Wednesday, December 30, 2009

Jews for the Preservation of Firearms Ownership

Ferfal

There is a very strident pro-2nd amendment organization based in the US called Jews for the Preservation of Firearms Ownership (JPFO). I recognize that most American Jews are screaming liberals, but one of the problems with stereotypes - sometimes they are dead ass wrong.

JPFO's pro-gun stand is profound, absolute and dare I say radical. They denounce the anti-gun polices of Jewish politicians like Sen.Barney Frank and Sen.Charles Schumer comparing these Jewish politicians to Adolph Hitler. Wow! These JPFO folk are really something out of the ordinary.

Occasionally they have articles on other items, and today they had a short article on Argentina - would be interested in your comments.

http://www.jpfo.org/articles-assd/argentina.htm

Don't Cry For Me, America

smalline

In the early 20th century, Argentina was one of the richest countries in the world. While Great Britain's maritime power and its far-flung empire had propelled it to a dominant position among the world's industrialized nations, only the United States challenged Argentina for the position of the world's second-most powerful economy.

It was blessed with abundant agriculture, vast swaths of rich farmland laced with navigable rivers and an accessible port system. Its level of industrialization was higher than many European countries: railroads, automobiles and telephones were commonplace.

In 1916, a new president was elected. Hipólito Irigoyen had formed a party called The Radicals under the banner of "fundamental change" with an appeal to the middle class.

Among Irigoyen's changes: mandatory pension insurance, mandatory health insurance, and support for low-income housing construction to stimulate the economy. Put simply, the state assumed economic control of a vast swath of the country's operations and began assessing new payroll taxes to fund its efforts.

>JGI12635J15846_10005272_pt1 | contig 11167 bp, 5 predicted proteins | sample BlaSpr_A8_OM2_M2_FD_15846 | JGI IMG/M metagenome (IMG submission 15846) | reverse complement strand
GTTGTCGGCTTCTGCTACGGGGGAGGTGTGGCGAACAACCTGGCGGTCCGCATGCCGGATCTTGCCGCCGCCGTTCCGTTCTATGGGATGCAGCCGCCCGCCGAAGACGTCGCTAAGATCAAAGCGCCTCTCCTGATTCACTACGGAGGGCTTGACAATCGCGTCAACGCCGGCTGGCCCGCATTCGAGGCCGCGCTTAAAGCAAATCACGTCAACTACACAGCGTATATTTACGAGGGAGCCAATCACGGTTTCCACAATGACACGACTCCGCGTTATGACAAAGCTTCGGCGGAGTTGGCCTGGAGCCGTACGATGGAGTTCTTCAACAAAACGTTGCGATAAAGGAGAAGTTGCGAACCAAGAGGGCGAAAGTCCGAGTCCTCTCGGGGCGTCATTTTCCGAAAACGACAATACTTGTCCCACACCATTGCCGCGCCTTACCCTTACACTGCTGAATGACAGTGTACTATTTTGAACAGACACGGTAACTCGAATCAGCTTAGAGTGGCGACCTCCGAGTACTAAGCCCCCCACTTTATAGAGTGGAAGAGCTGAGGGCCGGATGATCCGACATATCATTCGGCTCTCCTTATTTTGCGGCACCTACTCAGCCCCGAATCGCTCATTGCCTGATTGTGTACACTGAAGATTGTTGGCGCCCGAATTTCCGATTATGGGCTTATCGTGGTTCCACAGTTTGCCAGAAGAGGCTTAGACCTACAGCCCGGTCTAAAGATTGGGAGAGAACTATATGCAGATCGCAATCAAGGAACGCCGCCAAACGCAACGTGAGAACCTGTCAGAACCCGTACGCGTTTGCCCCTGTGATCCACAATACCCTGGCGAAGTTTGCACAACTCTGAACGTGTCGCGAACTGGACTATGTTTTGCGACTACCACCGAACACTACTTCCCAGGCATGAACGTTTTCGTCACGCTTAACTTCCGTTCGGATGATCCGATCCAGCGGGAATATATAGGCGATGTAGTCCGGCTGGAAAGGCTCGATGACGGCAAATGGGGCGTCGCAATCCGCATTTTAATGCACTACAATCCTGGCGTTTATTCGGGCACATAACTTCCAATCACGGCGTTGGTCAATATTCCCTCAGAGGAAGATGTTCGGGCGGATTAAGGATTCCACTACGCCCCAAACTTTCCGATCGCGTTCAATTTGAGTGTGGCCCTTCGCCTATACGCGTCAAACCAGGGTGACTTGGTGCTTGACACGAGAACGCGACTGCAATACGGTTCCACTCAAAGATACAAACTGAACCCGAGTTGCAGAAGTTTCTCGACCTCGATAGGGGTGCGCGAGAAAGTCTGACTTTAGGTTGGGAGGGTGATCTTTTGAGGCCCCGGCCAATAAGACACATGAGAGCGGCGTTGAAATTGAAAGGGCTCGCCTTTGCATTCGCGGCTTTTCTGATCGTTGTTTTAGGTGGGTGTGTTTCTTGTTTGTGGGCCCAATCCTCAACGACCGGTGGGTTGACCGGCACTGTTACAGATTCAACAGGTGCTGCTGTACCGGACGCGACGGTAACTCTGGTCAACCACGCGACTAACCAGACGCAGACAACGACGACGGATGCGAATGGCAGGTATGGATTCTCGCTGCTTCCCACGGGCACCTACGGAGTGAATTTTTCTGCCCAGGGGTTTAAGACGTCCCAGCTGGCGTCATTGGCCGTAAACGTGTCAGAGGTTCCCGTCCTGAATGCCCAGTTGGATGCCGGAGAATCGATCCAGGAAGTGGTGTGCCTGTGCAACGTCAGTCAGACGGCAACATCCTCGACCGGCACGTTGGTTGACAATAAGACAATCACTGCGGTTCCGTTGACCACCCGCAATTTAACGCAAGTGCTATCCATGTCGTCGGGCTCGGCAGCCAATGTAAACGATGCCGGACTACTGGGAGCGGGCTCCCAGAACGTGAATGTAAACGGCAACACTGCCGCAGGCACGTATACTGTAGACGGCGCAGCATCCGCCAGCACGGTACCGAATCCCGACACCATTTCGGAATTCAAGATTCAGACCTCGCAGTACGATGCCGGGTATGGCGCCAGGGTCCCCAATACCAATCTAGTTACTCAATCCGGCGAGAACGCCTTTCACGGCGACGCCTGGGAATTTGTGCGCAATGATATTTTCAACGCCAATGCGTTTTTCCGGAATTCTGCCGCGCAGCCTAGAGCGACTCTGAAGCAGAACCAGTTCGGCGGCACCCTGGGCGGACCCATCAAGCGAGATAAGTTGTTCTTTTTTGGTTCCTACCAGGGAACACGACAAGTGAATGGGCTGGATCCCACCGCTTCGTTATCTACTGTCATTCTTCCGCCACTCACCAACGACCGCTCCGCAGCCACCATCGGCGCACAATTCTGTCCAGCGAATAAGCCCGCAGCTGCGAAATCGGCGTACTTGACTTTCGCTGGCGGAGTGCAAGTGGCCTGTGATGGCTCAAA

With an increasing flow of funds into these entitlement programs, the government's payouts soon became overly generous. Before long its outlays surpassed the value of the taxpayers' contributions. Put simply, it quickly became under-funded, much like the United States' Social Security and Medicare programs.

The death knell for the Argentine economy, however, came with the election of Juan Perón. Perón had a fascist and corporatist upbringing; he and his charismatic wife aimed their populist rhetoric at the nation's rich.

This targeted group "swiftly expanded to cover most of the propertied middle classes, who became an enemy to be defeated and humiliated."

Under Perón, the size of government bureaucracies exploded through massive programs of social spending and by encouraging the growth of labor unions.

High taxes and economic mismanagement took their inevitable toll even after Perón had been driven from office. But his populist rhetoric and "contempt for economic realities" lived on. Argentina's federal government continued to spend far beyond its means.

Hyperinflation exploded in 1989, the final stage of a process characterized by "industrial protectionism, redistribution of income based on increased wages, and growing state intervention in the economy."

The Argentinean government's practice of printing money to pay off its public debts had crushed the economy. Inflation hit 3000%, reminiscent of the Weimar Republic. Food riots were rampant; stores were looted; the country descended into chaos.